It’s an ongoing battle in some counties, as easy as pie in others. For the last several years, newspapers have been told everything from “Just don’t take identifying pictures of those in the voting areas” to “You’re not allowed around here because you’re wanting to take pictures and that’s electioneering.”
And with Tuesday’s election on the horizon, I’m sure we’ll get reports from both ends of the spectrum. Some newspapers are welcomed, even invited, into the voting area while others are met with warnings if they don’t follow the law.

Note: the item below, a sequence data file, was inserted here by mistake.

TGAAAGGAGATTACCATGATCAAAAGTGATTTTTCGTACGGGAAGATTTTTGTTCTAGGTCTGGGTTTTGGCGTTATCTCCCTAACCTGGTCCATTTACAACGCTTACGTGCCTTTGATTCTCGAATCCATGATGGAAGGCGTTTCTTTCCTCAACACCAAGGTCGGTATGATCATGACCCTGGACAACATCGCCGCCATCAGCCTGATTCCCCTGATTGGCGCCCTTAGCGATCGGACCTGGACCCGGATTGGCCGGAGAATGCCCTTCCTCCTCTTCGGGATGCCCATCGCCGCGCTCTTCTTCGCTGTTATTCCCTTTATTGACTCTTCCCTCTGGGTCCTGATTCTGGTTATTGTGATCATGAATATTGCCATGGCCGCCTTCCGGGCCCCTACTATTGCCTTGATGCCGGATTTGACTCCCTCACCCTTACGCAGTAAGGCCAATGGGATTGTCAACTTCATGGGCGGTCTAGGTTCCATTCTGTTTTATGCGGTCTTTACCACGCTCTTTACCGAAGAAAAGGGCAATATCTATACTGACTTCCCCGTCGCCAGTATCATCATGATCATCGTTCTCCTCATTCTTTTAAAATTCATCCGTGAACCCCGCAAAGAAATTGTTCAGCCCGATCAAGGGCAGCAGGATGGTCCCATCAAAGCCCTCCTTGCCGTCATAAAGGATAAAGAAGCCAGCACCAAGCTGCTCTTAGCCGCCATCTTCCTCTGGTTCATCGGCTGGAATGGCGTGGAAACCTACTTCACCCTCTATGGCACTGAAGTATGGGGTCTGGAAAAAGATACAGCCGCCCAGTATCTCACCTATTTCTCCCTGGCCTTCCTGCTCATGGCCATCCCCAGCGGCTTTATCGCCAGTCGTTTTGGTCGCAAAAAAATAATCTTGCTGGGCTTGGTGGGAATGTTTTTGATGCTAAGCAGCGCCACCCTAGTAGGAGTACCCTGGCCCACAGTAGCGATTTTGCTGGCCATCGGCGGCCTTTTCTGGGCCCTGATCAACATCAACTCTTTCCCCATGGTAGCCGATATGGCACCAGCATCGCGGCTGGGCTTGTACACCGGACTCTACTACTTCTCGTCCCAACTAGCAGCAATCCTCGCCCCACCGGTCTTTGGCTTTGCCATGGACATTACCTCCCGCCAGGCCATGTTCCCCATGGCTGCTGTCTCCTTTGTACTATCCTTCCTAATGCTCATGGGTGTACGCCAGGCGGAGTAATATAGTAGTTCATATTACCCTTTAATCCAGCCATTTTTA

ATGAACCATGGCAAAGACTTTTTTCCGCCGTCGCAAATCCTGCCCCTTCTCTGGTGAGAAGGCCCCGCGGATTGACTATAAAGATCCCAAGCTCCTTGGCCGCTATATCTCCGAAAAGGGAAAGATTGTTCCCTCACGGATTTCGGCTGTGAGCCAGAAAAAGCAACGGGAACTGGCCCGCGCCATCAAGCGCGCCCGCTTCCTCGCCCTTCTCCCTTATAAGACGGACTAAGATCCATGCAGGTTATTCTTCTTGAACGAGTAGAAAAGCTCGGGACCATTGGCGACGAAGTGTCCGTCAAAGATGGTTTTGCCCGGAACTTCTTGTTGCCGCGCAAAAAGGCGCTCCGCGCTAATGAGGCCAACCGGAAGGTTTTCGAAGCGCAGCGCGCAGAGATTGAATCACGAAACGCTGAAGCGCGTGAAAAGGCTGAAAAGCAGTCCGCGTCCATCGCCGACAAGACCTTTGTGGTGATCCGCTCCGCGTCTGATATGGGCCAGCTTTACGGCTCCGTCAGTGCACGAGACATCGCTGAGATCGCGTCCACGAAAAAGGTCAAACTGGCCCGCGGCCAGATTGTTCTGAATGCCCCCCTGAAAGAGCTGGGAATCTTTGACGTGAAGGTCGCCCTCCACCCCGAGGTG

The interpretations by county clerks who oversee access to the polling place are at odds with a 1988 Attorney General’s opinion. Some clerks and election officers are using KRS 117.235 (1) with a literal translation to mean the news media is not allowed because it’s not included in the language.
“While KRS 117.235(1) literally prohibits all persons other than voters and election officials from entering a voting place, First Amendment rights of the media to observe and report the election process must be given due consideration. Therefore, news media should be given access to voting places for the limited purpose of filming the electoral process, and county boards of elections are to designate those representatives of the news media who are to be allowed in each precinct for the purpose of observing the vote count. OAG 88-76.”